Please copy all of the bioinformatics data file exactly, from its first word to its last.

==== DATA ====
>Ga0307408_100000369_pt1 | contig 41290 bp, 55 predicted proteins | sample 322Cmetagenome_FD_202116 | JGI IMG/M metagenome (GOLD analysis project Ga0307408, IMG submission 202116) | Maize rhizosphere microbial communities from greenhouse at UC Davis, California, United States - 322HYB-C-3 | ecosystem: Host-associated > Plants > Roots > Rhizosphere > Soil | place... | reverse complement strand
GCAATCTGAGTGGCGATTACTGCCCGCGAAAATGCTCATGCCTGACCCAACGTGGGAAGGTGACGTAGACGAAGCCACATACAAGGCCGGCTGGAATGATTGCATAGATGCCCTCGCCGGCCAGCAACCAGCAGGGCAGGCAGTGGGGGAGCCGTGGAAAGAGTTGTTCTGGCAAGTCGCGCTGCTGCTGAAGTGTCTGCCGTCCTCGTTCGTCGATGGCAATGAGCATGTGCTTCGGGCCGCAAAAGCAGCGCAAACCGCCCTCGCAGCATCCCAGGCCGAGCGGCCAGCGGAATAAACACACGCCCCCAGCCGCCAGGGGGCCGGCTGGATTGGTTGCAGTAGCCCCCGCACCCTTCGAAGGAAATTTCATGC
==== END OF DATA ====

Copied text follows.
>Ga0307408_100000369_pt1 | contig 41290 bp, 55 predicted proteins | sample 322Cmetagenome_FD_202116 | JGI IMG/M metagenome (GOLD analysis project Ga0307408, IMG submission 202116) | Maize rhizosphere microbial communities from greenhouse at UC Davis, California, United States - 322HYB-C-3 | ecosystem: Host-associated > Plants > Roots > Rhizosphere > Soil | place... | reverse complement strand
GCAATCTGAGTGGCGATTACTGCCCGCGAAAATGCTCATGCCTGACCCAACGTGGGAAGGTGACGTAGACGAAGCCACATACAAGGCCGGCTGGAATGATTGCATAGATGCCCTCGCCGGCCAGCAACCAGCAGGGCAGGCAGTGGGGGAGCCGTGGAAAGAGTTGTTCTGGCAAGTCGCGCTGCTGCTGAAGTGTCTGCCGTCCTCGTTCGTCGATGGCAATGAGCATGTGCTTCGGGCCGCAAAAGCAGCGCAAACCGCCCTCGCAGCATCCCAGGCCGAGCGGCCAGCGGAATAAACACACGCCCCCAGCCGCCAGGGGGCCGGCTGGATTGGTTGCAGTAGCCCCCGCACCCTTCGAAGGAAATTTCATGC